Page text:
8. Coiffier B, Lepage E, Briere J, Herbrecht R, Tilly H, Bouabdallah R, Morel P, Van Den Neste E, Salles G, Gaulard P, Reyes F, Gisselbrecht C. CHOP chemotherapy plus rituximab compared with CHOP alone in elderly patients with diffuse large B-cell lymphoma. New Engl J Med 2002;346:235-42.
  9. Leandro MJ, Edwards JCW, Cambridge G. Clinical outcome in 22 patients with rheumatoid arthritis treated with B lymphocyte depletion. Ann Rheum Dis 2002;61:883-8.
  10. De Vita S, Zaja F, Sacco S, De Candia A, Fanin R, Ferraccioli G.Efficacy of selective B cell blockade in the treatment of rheumatoid arthritis: Arthritis Rheum 2002 Aug;46:2029-33
  11. Arzoo K, Sadeghi S, Liebman HA. Treatment of refractory antibody mediated autoimmmune disorders with an anti-CD20 monoclonal antibody (rituximab). Ann Rheum Dis 2002;61:922-4.
  12. Looney RJ. Treating human autoimmune disease by depleting B cells. Ann Rheum Dis 2002;61:863-6
  13. Stasi R, Pagano A, Stipa E, Amadori S. Rituximab chimeric anti-CD20 monoclonal antibody treatment for adults with chronic idiopathic thrombocytopenic purpura. Blood 2001;98:952–7.
  14. Specks U, Fervenza FC, McDonald TJ, Hogan MCE. Response of Wegener’s granulomatosis to anti-CD20 chimeric monoclonal antibody therapy. Arthritis Rheum 2001;44:2836–40.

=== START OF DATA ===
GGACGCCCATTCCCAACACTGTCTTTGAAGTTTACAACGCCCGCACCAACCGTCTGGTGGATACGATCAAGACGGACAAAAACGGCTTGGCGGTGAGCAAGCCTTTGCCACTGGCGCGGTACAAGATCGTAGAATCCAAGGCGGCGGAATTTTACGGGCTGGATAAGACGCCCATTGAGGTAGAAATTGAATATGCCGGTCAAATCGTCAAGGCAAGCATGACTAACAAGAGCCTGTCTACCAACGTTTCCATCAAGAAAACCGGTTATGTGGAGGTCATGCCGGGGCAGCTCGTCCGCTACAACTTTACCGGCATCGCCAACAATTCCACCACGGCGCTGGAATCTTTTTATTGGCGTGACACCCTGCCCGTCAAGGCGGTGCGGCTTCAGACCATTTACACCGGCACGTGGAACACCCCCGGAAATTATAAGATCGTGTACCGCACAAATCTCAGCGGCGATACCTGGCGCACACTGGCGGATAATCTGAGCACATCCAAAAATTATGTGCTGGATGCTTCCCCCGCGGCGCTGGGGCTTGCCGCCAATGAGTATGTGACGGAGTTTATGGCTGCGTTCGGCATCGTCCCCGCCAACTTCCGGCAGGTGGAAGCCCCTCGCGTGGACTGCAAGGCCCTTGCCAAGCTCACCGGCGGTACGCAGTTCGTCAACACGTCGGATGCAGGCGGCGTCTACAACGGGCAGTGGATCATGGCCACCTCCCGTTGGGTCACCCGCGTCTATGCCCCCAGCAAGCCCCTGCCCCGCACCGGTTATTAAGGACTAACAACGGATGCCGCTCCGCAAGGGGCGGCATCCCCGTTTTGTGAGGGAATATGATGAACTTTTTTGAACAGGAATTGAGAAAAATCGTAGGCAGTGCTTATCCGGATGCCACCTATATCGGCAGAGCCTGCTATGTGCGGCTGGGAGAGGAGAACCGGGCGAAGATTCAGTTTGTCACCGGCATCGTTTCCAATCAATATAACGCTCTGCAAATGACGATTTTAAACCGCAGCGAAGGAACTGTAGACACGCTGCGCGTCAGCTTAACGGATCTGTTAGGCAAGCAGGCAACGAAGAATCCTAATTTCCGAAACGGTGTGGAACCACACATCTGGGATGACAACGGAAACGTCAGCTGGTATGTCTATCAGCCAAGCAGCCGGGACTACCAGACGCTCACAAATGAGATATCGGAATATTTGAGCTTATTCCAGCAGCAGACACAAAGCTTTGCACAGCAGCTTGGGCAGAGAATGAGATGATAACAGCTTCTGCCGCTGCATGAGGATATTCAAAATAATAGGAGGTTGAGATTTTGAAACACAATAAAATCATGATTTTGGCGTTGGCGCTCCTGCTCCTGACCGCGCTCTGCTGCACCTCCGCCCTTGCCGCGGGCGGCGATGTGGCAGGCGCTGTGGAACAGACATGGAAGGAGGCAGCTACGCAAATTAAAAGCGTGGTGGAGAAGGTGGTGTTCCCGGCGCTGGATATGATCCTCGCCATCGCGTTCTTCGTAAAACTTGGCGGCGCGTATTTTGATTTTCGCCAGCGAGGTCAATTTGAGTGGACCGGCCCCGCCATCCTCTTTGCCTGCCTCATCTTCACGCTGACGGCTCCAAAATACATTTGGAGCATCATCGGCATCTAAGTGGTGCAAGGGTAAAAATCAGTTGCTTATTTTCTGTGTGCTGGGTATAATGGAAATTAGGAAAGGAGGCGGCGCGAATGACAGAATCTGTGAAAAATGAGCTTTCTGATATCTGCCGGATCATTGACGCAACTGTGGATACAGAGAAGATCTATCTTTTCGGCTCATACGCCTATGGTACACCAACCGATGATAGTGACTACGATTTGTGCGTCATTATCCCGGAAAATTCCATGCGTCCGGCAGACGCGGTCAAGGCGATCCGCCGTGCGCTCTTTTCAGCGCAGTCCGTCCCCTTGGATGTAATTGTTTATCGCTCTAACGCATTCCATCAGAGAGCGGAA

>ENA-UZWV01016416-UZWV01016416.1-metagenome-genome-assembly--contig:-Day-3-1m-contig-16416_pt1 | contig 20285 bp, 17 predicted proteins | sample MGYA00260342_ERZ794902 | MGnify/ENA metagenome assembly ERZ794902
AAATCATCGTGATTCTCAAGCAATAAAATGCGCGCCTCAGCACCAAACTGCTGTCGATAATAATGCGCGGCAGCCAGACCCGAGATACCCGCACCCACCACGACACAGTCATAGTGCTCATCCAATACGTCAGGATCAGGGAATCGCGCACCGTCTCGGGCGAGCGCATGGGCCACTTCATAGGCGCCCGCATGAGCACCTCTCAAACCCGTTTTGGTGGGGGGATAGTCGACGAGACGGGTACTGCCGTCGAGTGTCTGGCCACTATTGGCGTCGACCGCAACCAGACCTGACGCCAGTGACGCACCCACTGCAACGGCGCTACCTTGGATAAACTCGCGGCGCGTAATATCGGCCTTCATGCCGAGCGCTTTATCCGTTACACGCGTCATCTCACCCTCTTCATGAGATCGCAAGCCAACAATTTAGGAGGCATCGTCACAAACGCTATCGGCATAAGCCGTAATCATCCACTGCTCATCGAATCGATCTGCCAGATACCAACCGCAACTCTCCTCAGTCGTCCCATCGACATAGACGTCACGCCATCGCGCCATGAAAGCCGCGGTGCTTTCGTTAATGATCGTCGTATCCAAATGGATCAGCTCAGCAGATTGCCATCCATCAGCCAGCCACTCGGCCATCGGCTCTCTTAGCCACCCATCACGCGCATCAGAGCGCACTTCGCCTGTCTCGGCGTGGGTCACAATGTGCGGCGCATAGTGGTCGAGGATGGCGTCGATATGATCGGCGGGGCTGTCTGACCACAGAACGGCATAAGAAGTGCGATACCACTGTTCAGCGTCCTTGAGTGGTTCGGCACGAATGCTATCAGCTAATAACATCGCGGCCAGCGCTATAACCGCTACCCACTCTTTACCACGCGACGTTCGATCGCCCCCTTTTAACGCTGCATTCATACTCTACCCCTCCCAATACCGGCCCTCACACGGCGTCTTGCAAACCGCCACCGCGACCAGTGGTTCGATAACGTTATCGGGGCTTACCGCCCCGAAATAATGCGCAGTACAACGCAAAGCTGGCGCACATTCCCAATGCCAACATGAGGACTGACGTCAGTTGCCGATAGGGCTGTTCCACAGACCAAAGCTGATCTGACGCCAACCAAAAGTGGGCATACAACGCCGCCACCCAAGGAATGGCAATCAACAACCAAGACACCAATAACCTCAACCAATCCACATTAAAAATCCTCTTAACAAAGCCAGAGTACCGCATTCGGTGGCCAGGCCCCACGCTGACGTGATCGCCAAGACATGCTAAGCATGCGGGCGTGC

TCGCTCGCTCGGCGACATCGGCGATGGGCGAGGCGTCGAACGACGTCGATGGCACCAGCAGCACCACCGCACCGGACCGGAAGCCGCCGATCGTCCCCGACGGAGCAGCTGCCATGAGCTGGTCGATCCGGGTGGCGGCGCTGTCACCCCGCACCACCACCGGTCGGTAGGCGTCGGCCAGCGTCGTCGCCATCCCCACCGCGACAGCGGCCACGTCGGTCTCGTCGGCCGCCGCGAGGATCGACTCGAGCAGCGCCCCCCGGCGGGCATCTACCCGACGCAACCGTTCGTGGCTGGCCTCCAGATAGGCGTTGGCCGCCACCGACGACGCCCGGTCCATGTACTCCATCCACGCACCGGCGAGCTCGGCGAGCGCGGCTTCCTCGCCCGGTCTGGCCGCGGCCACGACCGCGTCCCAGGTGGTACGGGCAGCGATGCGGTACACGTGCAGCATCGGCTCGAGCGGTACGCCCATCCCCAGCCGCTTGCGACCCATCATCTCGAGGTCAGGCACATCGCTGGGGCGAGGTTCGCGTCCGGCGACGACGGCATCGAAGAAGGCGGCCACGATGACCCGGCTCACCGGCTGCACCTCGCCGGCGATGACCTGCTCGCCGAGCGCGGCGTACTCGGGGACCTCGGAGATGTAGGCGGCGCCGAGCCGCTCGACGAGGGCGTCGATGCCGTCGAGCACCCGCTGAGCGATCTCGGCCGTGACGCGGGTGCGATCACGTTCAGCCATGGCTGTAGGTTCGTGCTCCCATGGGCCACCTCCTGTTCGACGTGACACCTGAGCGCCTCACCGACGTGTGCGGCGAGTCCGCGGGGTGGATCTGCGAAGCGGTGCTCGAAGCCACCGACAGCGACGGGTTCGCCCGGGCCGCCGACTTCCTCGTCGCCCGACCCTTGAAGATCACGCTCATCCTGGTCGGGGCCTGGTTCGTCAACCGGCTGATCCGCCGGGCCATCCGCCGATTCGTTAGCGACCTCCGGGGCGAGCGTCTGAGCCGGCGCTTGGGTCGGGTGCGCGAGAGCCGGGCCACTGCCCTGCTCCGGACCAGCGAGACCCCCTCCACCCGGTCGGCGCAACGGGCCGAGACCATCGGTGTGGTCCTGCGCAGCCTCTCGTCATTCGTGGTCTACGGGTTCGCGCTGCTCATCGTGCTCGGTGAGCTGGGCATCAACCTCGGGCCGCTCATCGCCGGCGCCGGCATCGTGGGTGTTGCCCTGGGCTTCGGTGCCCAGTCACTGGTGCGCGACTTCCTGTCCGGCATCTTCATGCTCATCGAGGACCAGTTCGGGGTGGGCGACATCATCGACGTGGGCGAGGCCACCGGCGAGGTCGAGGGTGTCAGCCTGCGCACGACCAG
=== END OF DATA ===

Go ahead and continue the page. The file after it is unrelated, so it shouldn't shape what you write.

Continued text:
15. Patel DD.B cell-ablative therapy for the treatment of autoimmune diseases. Arthritis Rheum 2002;46:1984-5
  16. Remuzzi G, Chiurchiu C, Abbate M, Brusegan V, Bontempelli M, Ruggenenti P. Rituximab for idiopathic membranous nephropathy. : Lancet 2002;360:923-4
  17. Leandro MJ, Edwards JC, Cambridge G, Ehrenstein MR, Isenberg DA.An open study of B lymphocyte depletion in systemic lupus erythematosus. Arthritis Rheum 2002;46:2673-7
  18. Cohen RD, Stein R, Hanauer SB. Intravenous cyclosporin in ulcerative colitis: a five-year experience. Am J Gastroenterol. 1999 Jun;94(6):1587-92.
  19. Stack WA, Long RG, Hawkey CJ. Short- and long-term outcome of patients treated with cyclosporin for severe acute ulcerative colitis.Aliment Pharmacol Ther 1998 Oct;12(10):973-8
  20. Papadakis KA, Rosenbloom B, Targan SR. Anti-CD2O chimeric monoclonal antibody (rituximab) treatment of immune-mediated thrombocytopenia associated with Crohn's disease. Gastroenterology. 2003 Feb;124(2):583.
  21. Schroeder KW, Tremaine WJ, Ilstrup DM. Coated oral 5-aminosalicylic acid therapy for mildly to moderately active ulcerative colitis. A randomized study. N Engl J Med. 1987;317:1625-9
  22. Guyatt G, Mitchell A . A new measure of health status for clinical trials in inflammatory bowel disease. Gastroenterol 1989;96:804-810
  Eligibility

Ages Eligible for Study:   18 Years and older
Genders Eligible for Study:   Both
Accepts Healthy Volunteers:   No
Criteria

Inclusion Criteria:

  1. Patients over age of 18 years who are capable of providing written informed consent.
  2. Confirmed diagnosis of ulcerative colitis by conventional clinical, endoscopic and histological criteria.
  3. Failure of response to at least two weeks of oral prednisolone 40mg/day.
  4. Active colitis as assessed by a Mayo score [21] of 6-12 inclusive (see Appendix 1)

Exclusion Criteria:

  1. Patients under 18 or unable to give informed consent.
  2. Patients in their first attack of ulcerative colitis.
  3. Patients with severe ulcerative colitis as defined by presence of any of: temperature >37.5oC, pulse rate >100, focal severe or rebound abdominal tenderness, haemoglobin < 10.0g/dl, serum albumin <3.5 g/dl, transverse colon diameter greater than 5.0cms on plain abdominal X ray.